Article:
Dealing with end-of-life issues is very much a topical issue here in Scotland at present, with this month seeing a further presentation of an End of Life Bill to our Parliament by that gritty, courageous individualist and Independent Member of the Scottish Parliament, Margo MacDonald, who suffers from Parkinson’s disease. She wants the right for herself and others to end their own lives with dignity and with the assistance of  the medical profession.

There is considerable opposition to the Bill right across the board, as can be seen from just one recent article:

http://www.christian.org.uk/news/end-of-life-bill-could-bring-death-tourism-to-scotland/

But Margo, as she is affectionately known here in Scotland, has done us all a favour by triggering a nation-wide debate and discussion on the issue of what we do about end of life issues. Economically, socially, and personally, we have to find a better way of managing the issue of how we face death in general and individual’s deaths in particular. It is too costly at every level to keep sticking our collective heads in the sand. We are fortunate indeed in the UK to have a thriving Hospice movement which offers wonderful palliative care to people who have reached the last stages of their lives. But there is not enough of that type of care.

We cannot live forever. We all have to die sometime. So what are we going to do about this huge problem?

While you think about it, check out that fine writer and fellow Baby-Boomer Joyce Mason’s thoughtful piece

Do You Really Want to Live to be a Hundred?

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1000 words copyright Anne Whitaker 2010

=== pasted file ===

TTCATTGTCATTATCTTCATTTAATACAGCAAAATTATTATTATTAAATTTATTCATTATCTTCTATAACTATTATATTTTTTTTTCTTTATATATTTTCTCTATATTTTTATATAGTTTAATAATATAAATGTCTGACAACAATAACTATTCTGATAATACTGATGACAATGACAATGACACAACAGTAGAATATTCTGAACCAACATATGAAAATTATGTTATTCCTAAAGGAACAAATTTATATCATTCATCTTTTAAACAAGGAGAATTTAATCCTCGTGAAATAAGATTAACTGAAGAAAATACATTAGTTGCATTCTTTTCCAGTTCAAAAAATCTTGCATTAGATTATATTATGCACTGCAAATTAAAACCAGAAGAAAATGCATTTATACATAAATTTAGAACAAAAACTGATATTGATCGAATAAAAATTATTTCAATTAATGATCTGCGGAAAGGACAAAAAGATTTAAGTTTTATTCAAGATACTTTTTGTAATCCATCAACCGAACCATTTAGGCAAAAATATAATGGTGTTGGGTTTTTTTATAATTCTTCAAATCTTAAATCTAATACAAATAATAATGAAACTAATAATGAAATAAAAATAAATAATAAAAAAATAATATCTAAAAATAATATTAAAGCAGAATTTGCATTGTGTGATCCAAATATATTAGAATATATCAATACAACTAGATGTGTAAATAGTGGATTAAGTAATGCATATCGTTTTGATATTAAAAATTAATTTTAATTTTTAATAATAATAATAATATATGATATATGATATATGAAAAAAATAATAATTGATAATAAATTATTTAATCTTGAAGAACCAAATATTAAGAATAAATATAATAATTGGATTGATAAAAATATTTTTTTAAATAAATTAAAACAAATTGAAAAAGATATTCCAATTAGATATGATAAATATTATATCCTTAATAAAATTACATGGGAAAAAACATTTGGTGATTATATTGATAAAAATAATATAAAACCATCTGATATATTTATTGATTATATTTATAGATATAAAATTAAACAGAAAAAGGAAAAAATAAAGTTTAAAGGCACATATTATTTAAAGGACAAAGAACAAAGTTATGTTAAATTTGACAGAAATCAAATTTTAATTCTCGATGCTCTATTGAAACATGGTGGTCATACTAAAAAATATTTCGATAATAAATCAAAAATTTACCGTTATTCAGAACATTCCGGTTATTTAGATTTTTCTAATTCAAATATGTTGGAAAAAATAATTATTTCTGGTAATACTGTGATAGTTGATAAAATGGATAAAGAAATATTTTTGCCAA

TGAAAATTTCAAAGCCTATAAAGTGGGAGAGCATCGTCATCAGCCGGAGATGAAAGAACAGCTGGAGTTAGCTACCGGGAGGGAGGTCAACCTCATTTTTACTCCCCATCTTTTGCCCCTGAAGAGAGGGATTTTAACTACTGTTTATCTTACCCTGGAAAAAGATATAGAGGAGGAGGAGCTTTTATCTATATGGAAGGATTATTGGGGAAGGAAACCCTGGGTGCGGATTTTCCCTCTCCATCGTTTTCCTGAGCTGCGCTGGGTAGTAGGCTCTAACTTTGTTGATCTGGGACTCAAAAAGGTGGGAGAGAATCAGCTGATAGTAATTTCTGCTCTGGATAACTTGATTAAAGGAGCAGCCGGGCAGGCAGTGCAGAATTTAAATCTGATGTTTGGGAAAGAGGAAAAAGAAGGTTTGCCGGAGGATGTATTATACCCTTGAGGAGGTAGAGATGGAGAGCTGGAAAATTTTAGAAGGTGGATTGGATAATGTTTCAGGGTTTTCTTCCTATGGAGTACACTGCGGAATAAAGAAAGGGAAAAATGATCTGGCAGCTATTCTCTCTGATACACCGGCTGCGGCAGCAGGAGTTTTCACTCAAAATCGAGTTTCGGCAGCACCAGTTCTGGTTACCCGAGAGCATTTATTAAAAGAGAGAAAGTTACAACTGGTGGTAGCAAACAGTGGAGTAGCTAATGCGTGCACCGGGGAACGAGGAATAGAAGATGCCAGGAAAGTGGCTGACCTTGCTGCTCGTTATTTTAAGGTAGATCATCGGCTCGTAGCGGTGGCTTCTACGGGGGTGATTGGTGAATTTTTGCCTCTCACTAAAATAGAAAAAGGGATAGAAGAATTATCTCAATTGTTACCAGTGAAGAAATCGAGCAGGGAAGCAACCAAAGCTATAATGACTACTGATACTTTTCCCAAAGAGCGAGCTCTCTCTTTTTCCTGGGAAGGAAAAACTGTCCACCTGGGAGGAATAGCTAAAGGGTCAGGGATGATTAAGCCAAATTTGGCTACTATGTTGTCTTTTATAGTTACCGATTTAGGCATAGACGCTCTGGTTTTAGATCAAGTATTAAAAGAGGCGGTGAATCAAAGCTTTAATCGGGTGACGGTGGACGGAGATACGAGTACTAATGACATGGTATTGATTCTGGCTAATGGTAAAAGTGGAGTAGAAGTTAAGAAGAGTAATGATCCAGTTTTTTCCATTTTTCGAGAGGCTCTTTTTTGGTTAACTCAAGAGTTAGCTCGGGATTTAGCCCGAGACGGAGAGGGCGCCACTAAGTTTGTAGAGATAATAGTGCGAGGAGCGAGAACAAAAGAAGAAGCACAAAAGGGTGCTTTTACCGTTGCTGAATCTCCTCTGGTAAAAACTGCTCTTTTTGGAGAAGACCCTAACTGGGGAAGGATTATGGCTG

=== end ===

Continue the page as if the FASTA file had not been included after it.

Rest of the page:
Licensed under Creative Commons – for conditions see Home Page

Kreativ Blogger Awards 2010

It is not Xmas. It is not New Year. It is not Valentine’s Day. It is still cold in the Northern Hemisphere. It is not yet Spring. So I thought I’d introduce a note of  celebration and good cheer this week, by posting Anne Whitaker’s Kreativ Blogger Awards 2010.

 

Kreativ Blogger Awards 2010

Kreativ Blogger Awards 2010

 

 

Thanks first of all to my cyber-pal from Georgia, the prestigious and prolific blogger extraordinaire Jude Cowell, for including ‘Writing from the Twelfth House’ in her list of Kreativ Blogger Awards for 2010. A list of all Jude’s blogs encompassing art, astrology and fearlessly outspoken politics, as well as her selection of January 2010 KB Awards, can be found here:

 

Krehttp://www.starsoverwashington.com/2010/01/kreativ-blogger-award-for-stars-over.html

Now here are the 6 rules for the Kreativ Blogger Award which you will need to follow if you are chosen:

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1. Copy/paste the Kreativ Blogger Award picture onto your blog
2. Thank the person who awarded it to you and post a link to her/his blog
3. Write 7 things about yourself we do not know
4. Choose 7 other bloggers to award
5. Link to them
6. Notify your 7 bloggers of their award

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7 things about me you ( unless you are one of my family/friends/former astrology students in which case you have probably heard it all before TOO many times!) do not know:

1. I have far too many planets in Leo.

2. Just as well they’re in the Twelfth House!

3. I was actually born in the 12th House – 12, Plantation Road – on the street in which my parents were living at that time